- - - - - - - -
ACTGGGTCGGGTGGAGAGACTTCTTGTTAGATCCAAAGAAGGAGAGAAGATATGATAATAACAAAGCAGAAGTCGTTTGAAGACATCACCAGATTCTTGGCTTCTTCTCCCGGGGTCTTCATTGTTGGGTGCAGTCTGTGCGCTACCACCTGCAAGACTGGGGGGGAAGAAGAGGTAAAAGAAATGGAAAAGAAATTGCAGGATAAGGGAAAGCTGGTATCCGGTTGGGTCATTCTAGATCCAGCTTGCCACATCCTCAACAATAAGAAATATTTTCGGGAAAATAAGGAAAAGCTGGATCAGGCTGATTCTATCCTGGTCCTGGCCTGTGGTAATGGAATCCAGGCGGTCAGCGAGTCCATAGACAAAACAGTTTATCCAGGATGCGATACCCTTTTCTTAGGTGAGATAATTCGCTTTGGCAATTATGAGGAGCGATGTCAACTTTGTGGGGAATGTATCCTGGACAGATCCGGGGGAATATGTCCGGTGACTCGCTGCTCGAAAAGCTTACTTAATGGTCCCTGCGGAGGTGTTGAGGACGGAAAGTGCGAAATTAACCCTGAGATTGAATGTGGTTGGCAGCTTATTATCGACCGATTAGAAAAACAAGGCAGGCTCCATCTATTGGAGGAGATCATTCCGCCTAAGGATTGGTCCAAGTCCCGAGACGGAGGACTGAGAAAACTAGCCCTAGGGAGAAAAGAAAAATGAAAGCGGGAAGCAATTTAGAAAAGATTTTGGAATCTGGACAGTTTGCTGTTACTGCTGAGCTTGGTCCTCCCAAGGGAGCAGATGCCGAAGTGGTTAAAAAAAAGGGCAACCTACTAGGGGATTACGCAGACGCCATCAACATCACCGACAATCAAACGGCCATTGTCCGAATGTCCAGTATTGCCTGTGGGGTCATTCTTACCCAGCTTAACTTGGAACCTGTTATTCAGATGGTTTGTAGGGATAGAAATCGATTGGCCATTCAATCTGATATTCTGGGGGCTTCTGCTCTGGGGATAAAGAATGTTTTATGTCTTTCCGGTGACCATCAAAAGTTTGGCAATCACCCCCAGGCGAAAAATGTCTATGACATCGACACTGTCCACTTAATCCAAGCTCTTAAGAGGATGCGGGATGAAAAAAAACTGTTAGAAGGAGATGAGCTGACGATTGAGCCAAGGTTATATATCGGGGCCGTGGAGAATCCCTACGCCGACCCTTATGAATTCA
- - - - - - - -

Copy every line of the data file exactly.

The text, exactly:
ACTGGGTCGGGTGGAGAGACTTCTTGTTAGATCCAAAGAAGGAGAGAAGATATGATAATAACAAAGCAGAAGTCGTTTGAAGACATCACCAGATTCTTGGCTTCTTCTCCCGGGGTCTTCATTGTTGGGTGCAGTCTGTGCGCTACCACCTGCAAGACTGGGGGGGAAGAAGAGGTAAAAGAAATGGAAAAGAAATTGCAGGATAAGGGAAAGCTGGTATCCGGTTGGGTCATTCTAGATCCAGCTTGCCACATCCTCAACAATAAGAAATATTTTCGGGAAAATAAGGAAAAGCTGGATCAGGCTGATTCTATCCTGGTCCTGGCCTGTGGTAATGGAATCCAGGCGGTCAGCGAGTCCATAGACAAAACAGTTTATCCAGGATGCGATACCCTTTTCTTAGGTGAGATAATTCGCTTTGGCAATTATGAGGAGCGATGTCAACTTTGTGGGGAATGTATCCTGGACAGATCCGGGGGAATATGTCCGGTGACTCGCTGCTCGAAAAGCTTACTTAATGGTCCCTGCGGAGGTGTTGAGGACGGAAAGTGCGAAATTAACCCTGAGATTGAATGTGGTTGGCAGCTTATTATCGACCGATTAGAAAAACAAGGCAGGCTCCATCTATTGGAGGAGATCATTCCGCCTAAGGATTGGTCCAAGTCCCGAGACGGAGGACTGAGAAAACTAGCCCTAGGGAGAAAAGAAAAATGAAAGCGGGAAGCAATTTAGAAAAGATTTTGGAATCTGGACAGTTTGCTGTTACTGCTGAGCTTGGTCCTCCCAAGGGAGCAGATGCCGAAGTGGTTAAAAAAAAGGGCAACCTACTAGGGGATTACGCAGACGCCATCAACATCACCGACAATCAAACGGCCATTGTCCGAATGTCCAGTATTGCCTGTGGGGTCATTCTTACCCAGCTTAACTTGGAACCTGTTATTCAGATGGTTTGTAGGGATAGAAATCGATTGGCCATTCAATCTGATATTCTGGGGGCTTCTGCTCTGGGGATAAAGAATGTTTTATGTCTTTCCGGTGACCATCAAAAGTTTGGCAATCACCCCCAGGCGAAAAATGTCTATGACATCGACACTGTCCACTTAATCCAAGCTCTTAAGAGGATGCGGGATGAAAAAAAACTGTTAGAAGGAGATGAGCTGACGATTGAGCCAAGGTTATATATCGGGGCCGTGGAGAATCCCTACGCCGACCCTTATGAATTCA